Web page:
Public debate over whether to continue to operate the U.S. Export-Import Bank, “EXIM” as it’s known, has less to do with how its run (that’s the usual gripe about government agencies) than who it’s run for. The companies using its services range from the titans of industry including Boeing, GE, and Caterpillar, to small firms across the United States that literally set up shop on Main Street (see graphic). Here are the arguments for and against keeping EXIM.
Argument: EXIM operates where private lenders do not
Supporters: EXIM Bank financing is the backup or “Plan B” for U.S. companies trying to grow through exports into markets where adequate financing is not available from commercial banks or the capital markets. Businesses rely on export credit agencies (ECAs) to support transactions where the commercial relationship is new and/or transactions where the buyer is located in a country with weaker contractual enforcement, less financial development, and higher political risk.
Opponents: While this may be true for some EXIM clients, the proposition doesn’t hold in the aggregate. Small businesses account for 98 percent of all exporting firms, and they are growing the value of their exports without EXIM financing, which is viewed as a taxpayer subsidy to a relatively small number of companies. Smaller firms seeking to do business in foreign markets have the option of working through a wholesaler or other buyer, rather than rely on EXIM financing.
Argument: Against competition from 85 foreign ECAs, only EXIM supports U.S. content and U.S. jobs
Supporters: 85 foreign government ECAs in 67 countries are focused on boosting their exports with their homegrown inputs. Only EXIM Bank supports U.S. production. In 2014, the last year when EXIM was fully operational, EXIM supported $27.4 billion of U.S. exports. The bank also supports exports to the United States if the transaction includes enough material from U.S. suppliers and assembly occurs in the United States. Over the past five years, EXIM supported 1.3 million American jobs. Nearly 90 percent of EXIM’s transactions directly supported American small businesses, helping them create more jobs at their companies.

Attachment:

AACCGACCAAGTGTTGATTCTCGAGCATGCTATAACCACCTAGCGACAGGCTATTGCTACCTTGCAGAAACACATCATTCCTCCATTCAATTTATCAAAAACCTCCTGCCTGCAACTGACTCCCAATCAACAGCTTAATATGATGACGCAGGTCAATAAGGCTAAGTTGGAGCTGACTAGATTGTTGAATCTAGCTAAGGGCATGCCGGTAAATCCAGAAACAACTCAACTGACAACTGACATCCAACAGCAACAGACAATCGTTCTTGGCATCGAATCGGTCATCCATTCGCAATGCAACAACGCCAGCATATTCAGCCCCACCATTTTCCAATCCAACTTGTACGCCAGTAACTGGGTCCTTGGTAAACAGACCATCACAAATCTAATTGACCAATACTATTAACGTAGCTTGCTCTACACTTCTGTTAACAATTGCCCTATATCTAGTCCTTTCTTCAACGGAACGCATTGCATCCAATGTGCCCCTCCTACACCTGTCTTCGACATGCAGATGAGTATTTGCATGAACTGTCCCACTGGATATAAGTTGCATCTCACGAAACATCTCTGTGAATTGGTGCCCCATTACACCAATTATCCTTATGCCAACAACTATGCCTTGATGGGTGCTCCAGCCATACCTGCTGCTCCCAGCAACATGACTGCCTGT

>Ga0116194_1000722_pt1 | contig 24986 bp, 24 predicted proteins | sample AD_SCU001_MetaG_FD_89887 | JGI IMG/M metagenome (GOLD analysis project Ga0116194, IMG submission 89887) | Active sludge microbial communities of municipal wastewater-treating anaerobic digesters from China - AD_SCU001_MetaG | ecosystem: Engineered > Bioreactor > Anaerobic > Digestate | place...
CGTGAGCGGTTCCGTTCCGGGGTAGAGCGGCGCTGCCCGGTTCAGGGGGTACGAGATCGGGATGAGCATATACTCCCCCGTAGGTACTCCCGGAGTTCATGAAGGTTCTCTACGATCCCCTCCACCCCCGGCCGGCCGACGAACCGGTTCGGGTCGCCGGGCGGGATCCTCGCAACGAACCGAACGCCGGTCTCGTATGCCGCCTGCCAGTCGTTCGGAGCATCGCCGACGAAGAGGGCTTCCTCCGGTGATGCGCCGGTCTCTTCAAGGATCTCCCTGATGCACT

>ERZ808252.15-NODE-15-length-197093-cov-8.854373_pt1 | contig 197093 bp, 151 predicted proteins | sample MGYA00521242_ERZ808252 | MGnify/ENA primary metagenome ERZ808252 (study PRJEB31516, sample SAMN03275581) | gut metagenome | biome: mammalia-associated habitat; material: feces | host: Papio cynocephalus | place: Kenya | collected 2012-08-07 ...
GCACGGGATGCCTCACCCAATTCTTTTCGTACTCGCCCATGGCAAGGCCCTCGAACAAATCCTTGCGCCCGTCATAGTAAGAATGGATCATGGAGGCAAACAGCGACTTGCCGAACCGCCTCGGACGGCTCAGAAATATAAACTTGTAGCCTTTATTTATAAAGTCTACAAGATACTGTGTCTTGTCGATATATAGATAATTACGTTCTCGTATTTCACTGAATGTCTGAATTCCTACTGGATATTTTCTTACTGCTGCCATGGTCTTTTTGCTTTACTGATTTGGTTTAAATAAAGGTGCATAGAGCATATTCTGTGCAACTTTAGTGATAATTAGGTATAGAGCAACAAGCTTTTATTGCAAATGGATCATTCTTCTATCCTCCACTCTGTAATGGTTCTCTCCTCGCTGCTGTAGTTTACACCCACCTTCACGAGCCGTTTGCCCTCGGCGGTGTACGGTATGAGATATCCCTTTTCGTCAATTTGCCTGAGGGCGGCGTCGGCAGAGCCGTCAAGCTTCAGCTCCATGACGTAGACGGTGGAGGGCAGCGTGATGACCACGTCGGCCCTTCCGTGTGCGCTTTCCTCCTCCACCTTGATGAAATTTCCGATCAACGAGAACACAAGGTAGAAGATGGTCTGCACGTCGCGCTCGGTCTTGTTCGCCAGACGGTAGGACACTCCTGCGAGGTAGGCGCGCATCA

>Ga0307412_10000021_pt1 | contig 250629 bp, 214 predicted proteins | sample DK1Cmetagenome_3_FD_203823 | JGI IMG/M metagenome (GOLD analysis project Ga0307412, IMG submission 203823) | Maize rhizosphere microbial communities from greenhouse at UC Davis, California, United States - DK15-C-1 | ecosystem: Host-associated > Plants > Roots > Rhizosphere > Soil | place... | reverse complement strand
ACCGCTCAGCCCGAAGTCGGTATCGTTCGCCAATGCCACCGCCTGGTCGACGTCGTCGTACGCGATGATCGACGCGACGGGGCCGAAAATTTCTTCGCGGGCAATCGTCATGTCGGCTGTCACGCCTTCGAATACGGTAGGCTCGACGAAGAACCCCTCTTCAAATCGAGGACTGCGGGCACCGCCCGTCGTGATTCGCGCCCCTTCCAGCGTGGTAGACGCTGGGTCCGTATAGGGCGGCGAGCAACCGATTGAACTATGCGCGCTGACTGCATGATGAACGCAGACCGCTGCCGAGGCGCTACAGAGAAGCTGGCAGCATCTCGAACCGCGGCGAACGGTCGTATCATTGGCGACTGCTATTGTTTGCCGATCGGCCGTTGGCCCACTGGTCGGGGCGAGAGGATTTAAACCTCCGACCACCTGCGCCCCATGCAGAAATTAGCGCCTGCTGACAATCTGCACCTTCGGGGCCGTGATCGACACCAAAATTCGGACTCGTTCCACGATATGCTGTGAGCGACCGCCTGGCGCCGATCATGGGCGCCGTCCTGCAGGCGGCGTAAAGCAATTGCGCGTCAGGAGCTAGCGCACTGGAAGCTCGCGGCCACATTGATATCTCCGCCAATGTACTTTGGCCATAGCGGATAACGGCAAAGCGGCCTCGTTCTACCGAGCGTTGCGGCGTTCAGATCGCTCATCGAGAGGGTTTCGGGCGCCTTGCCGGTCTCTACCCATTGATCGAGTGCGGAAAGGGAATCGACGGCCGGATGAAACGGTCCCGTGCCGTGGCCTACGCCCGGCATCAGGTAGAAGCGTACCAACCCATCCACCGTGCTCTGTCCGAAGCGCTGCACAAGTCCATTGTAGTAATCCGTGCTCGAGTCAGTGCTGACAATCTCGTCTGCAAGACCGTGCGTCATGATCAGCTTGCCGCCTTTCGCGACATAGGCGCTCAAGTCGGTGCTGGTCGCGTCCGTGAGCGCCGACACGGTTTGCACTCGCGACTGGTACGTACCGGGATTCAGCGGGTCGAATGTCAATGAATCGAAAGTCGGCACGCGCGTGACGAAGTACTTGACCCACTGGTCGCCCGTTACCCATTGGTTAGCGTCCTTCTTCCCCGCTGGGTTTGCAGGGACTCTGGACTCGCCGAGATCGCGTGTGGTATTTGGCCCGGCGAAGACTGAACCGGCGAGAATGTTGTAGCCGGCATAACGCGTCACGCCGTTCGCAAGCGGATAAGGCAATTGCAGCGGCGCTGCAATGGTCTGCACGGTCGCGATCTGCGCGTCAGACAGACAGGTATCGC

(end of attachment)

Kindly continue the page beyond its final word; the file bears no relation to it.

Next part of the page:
Opponents: Large companies receive the lion’s share of EXIM financing. In 2013, ten companies received 75 percent of the bank’s authorizations. They included Boeing, General Electric, Bechtel, and Caterpillar. Boeing, GE, and Caterpillar operate their own financing divisions extending credit to its customers. Small businesses received about 20 percent of EXIM’s support; further, EXIM’s definition of small is overly broad as it includes firms with as many as 1,500 workers and companies with revenues of up to $21.5 million annually.
Argument: Only EXIM can go toe-to-toe with foreign ECAs to help American firms win bids
Supporters: EXIM helps American companies win major public and private procurements in foreign markets when bidding against companies backed by their governments. Other governments are ramping up their trade financing support. China Ex-Im Bank issued $153.8 billion in authorizations to support Chinese exports in 2013, compared with EXIM’s $37.4 billion in financing. And, other countries’ ECAs don’t always play by the global norms established by organizations such as the OECD, which created a framework of disciplines for export finance covering areas like term limits for loans. EXIM Bank helps neutralize this unfair advantage so U.S. companies can compete on the quality of their products.